The offhand reference to stock charts in a rising trend accurately describes the good times stock investors have enjoyed so far this year. For those who hung tight amid the carnage of December, the S&P 500 has delivered returns just shy of 11 percent so far this year.
On Thursday, SunTrust Banks and BB&T Corporation announced the biggest bank merger in 10 years. The partnership will create a banking powerhouse in the Mid-Atlantic region and throughout the southeast United States.
One of the four takeaways from our 2019 Economic Outlook is “Increased Turbulence” which has been in full force this winter. In December, the S&P 500 lost 13.5 percent, including the “Christmas Eve Massacre,” making it the worst December since 1931. In a complete reversal, the market returned 8 percent in January, representing the best January return in 30 years.
Opportunity zones have become a trending topic in financial circles of late and we are taking a “walk, don’t run” approach when reviewing the space.
Versus Capital is a partner that we utilize for private real estate and real asset investing on behalf of clients.
The Internal Revenue Service recently announced the annual inflation adjustments for a number of tax provisions for 2019. These went into effect January 1, 2019 and are not intended to be used for 2018 tax returns. We fully recognize that most of our clients are currently preparing their 2018 taxes and we encourage you to revisit some of the major changes associated with the 2017 Tax Cuts and Jobs Act that will impact 2018 tax planning.
This week, USA TODAY’s Adam Shell announced his retirement as money reporter following Wall Street. On Monday, he shared some parting words for his readers that are good reminders about taking a long-term approach to investing.
Stocks put in a bottom on Christmas Eve of 2018 and have since rallied close to 10 percent. While December of last year was the worst since 1931, we believe that the worst is behind us.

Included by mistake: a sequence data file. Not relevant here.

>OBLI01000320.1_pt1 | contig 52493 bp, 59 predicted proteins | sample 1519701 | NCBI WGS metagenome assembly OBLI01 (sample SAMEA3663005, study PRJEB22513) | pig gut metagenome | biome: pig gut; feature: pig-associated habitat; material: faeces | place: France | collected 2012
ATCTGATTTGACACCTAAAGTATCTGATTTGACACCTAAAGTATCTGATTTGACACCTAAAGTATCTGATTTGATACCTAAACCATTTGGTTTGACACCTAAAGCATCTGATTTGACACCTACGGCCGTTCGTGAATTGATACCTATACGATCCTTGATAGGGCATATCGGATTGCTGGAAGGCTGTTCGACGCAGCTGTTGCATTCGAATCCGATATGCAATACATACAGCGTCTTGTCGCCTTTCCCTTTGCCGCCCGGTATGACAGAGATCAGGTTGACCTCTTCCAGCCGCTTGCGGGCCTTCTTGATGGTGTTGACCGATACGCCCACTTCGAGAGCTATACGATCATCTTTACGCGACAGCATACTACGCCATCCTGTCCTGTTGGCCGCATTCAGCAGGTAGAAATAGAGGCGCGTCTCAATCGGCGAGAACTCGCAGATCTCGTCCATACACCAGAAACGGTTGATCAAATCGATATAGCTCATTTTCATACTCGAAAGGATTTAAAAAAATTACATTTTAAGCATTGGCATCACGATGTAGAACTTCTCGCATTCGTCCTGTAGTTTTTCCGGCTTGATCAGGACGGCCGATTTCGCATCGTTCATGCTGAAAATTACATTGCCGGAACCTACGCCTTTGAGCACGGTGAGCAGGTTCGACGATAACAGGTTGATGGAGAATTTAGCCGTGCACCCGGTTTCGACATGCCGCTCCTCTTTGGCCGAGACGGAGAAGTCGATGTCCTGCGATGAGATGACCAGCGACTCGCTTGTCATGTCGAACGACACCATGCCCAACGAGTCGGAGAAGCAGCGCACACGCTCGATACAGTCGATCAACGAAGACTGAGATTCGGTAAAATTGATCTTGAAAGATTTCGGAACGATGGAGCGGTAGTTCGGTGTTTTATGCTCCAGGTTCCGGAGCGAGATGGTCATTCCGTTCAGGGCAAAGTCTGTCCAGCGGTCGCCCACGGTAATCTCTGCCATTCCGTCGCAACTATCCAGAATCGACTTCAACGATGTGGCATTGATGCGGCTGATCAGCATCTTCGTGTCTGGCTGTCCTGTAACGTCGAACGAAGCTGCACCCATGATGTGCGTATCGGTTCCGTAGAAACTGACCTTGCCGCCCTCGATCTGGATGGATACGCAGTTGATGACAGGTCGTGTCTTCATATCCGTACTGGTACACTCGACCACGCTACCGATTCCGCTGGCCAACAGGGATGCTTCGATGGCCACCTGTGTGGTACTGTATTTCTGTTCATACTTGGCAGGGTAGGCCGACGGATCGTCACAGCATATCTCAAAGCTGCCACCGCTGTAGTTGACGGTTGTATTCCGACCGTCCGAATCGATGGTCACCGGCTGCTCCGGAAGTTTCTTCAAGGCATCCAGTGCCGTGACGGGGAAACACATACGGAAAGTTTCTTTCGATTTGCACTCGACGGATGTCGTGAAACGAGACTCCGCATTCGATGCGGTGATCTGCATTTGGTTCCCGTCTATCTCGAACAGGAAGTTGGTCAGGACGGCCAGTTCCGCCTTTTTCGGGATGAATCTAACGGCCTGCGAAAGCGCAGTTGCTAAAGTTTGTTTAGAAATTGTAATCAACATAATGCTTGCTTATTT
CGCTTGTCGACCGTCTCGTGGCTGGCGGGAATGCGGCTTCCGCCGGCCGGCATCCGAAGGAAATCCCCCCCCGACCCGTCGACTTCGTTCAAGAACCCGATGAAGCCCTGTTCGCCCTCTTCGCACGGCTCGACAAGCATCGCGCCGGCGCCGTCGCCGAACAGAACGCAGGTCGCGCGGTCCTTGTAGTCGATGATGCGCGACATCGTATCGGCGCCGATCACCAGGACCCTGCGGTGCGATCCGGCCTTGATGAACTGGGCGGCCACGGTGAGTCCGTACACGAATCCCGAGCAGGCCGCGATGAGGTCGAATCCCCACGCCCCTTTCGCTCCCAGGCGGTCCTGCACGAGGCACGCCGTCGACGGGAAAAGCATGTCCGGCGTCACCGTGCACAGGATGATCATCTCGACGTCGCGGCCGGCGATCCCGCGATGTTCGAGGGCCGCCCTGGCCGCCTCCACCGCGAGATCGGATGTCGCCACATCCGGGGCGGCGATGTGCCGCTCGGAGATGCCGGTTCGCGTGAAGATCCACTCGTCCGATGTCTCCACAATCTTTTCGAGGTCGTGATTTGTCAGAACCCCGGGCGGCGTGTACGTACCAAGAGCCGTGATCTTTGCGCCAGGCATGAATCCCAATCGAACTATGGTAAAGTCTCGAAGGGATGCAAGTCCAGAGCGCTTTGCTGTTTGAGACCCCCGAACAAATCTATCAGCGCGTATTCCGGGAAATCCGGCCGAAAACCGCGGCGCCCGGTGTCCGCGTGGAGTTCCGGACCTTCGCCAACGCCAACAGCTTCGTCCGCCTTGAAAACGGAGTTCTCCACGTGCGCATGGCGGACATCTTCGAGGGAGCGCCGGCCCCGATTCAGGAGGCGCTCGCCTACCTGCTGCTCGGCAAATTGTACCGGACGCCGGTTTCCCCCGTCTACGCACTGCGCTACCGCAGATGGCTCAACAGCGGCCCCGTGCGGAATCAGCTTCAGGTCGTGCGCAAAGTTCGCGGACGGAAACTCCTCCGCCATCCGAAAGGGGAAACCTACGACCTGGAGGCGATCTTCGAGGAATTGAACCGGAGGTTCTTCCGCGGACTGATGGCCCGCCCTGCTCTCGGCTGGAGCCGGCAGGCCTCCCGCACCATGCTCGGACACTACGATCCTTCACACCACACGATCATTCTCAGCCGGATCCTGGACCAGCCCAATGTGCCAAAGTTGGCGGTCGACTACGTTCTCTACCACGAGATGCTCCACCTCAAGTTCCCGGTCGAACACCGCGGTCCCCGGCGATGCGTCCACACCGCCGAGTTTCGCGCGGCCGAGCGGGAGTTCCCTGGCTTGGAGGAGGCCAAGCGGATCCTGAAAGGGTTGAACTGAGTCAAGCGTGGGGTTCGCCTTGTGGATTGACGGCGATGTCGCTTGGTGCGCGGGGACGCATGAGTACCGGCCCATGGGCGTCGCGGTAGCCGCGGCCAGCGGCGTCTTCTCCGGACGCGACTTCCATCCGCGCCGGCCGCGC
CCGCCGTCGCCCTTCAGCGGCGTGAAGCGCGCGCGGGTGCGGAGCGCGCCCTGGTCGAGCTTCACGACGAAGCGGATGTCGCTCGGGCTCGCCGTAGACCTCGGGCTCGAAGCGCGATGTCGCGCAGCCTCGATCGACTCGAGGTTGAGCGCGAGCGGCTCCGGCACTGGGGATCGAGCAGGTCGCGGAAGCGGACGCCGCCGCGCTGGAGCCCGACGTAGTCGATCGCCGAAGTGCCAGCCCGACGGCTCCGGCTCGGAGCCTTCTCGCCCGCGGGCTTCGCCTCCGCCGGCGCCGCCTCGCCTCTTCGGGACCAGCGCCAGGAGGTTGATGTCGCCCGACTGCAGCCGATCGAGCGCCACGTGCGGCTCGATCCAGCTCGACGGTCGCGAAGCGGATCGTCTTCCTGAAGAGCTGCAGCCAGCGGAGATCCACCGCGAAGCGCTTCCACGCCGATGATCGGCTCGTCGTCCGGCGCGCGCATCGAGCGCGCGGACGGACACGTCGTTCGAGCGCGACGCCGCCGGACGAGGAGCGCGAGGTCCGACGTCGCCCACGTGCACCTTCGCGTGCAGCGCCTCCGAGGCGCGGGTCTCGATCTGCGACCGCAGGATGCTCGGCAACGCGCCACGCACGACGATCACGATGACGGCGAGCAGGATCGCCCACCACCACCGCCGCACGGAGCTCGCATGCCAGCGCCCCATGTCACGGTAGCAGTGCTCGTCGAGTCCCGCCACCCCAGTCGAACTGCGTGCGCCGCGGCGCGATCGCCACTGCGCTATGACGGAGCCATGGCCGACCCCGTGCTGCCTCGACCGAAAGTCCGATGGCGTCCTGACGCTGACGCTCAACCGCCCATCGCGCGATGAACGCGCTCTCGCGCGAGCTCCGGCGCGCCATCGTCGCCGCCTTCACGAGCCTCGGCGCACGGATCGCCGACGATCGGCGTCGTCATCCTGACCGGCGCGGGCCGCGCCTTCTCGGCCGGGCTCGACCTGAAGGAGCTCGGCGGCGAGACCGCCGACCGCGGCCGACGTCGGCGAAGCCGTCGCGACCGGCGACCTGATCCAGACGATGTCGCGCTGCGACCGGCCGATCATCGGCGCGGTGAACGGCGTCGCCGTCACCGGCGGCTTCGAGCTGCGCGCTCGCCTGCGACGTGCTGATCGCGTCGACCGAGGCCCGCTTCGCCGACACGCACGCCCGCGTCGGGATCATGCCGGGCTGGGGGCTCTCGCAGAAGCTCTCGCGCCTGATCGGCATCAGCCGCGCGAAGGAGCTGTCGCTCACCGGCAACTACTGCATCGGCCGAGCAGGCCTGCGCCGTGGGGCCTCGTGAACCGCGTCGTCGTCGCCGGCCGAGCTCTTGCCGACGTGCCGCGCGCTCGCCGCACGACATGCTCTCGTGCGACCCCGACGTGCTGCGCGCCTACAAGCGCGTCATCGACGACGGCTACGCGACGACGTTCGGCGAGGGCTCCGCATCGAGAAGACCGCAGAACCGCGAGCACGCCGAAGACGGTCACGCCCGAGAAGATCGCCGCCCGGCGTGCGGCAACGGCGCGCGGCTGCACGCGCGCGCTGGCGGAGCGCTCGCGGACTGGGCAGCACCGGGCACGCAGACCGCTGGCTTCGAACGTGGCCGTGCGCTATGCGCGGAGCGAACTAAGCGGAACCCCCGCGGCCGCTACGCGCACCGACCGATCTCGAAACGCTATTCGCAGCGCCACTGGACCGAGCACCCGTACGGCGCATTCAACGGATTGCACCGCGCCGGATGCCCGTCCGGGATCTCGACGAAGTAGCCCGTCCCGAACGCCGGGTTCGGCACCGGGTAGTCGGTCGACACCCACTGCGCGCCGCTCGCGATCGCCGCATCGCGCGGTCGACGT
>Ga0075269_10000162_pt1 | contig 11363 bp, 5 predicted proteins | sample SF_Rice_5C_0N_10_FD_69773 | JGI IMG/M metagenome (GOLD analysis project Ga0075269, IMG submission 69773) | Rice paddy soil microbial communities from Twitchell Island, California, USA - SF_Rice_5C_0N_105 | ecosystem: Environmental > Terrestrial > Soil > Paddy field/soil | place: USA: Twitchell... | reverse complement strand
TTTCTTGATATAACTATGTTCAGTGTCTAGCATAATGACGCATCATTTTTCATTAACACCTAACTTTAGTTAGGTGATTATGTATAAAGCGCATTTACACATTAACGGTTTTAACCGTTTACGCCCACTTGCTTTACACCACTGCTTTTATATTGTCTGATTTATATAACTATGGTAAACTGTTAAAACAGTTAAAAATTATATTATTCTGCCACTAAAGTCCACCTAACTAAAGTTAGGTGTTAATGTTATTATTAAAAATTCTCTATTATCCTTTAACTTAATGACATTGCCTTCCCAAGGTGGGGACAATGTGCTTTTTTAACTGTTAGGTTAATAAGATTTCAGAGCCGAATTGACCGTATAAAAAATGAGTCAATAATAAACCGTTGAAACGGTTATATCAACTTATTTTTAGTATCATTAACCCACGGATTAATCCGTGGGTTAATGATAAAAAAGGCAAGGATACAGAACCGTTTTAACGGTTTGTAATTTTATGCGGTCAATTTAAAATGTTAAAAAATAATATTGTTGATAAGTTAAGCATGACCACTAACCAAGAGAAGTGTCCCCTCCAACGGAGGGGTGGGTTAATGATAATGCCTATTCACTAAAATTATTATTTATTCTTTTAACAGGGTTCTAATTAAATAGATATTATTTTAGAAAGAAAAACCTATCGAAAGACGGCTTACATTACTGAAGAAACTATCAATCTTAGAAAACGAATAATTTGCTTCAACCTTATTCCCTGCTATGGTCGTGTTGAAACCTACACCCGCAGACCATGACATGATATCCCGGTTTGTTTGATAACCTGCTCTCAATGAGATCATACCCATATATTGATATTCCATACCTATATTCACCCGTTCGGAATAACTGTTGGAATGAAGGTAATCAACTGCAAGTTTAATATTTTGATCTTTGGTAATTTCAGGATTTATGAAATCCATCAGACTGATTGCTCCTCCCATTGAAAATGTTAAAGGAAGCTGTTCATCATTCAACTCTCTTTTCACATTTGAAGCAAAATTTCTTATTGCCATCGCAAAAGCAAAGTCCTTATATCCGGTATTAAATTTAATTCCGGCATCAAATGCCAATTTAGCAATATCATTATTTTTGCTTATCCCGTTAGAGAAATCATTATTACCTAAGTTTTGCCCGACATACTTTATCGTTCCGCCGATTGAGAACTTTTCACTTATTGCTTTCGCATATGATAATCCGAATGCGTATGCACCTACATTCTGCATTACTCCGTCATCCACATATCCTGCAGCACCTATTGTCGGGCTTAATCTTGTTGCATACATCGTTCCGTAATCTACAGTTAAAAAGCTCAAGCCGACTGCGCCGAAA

2019 is off to a turbulent start. The first couple trading days of the year were the worst in 18 years, only to be eclipsed by a huge rally today that left equity investors a bit richer for the week, albeit whipsawed in the process.
2018 is in the history books and, if anything, we were surprised at how little changed from the previous year. Unemployment was still at record low levels. Wages failed to increase significantly. Housing prices continued to skyrocket. And while some pundits were talking about the economy starting to slow down, economist John Mitchell assured us that the economy will continue to grow in 2019.
After six years of exceptionally low “turbulence,” volatility returned with a vengeance last year. We expect this bumpy flight path to persist as investors digest slowing economic expansion, materially lower earnings growth and broadening trade and political tensions.
As we look back on 2018, we can summarize the year as one where volatility emerged at the same time equity markets and the economy diverged enormously. In fact, 2018 is estimated to produce the strongest economic growth since the Global Financial Crisis at 3.0 percent.
While expectations were for the Fed to raise the federal funds rate by 0.25 percent, there was a small glimmer of hope that they may hold pat.
When the Federal Reserve meets next week, everyone will be waiting to hear what they have to say about future interest rate hikes.
With a week subdued by a day of mourning, traders hoped market volatility would follow suit: it did not. In less than three trading sessions the S&P 500 traded down five percent, the Dow Jones Industrial Average lost more than 1,400 points and small cap stocks lost 6 percent.
This weekend, many world leaders will travel to Buenos Aires, Argentina, for a meeting of the Group of Twenty, also known as, “G20.” Although the G20 does not have the power to enforce policies, the outcomes of G20 summits have been highly influential to global policy.
As the U.S. expansion draws closer to becoming the longest on record, a number of economic and political risks have emerged or intensified in recent months, leading to global equity market weakness.
It was a busy week in Washington with a highly anticipated midterm election followed by the Federal Reserve meeting. The results of both came in as expected although it seems the markets were not synced to that result.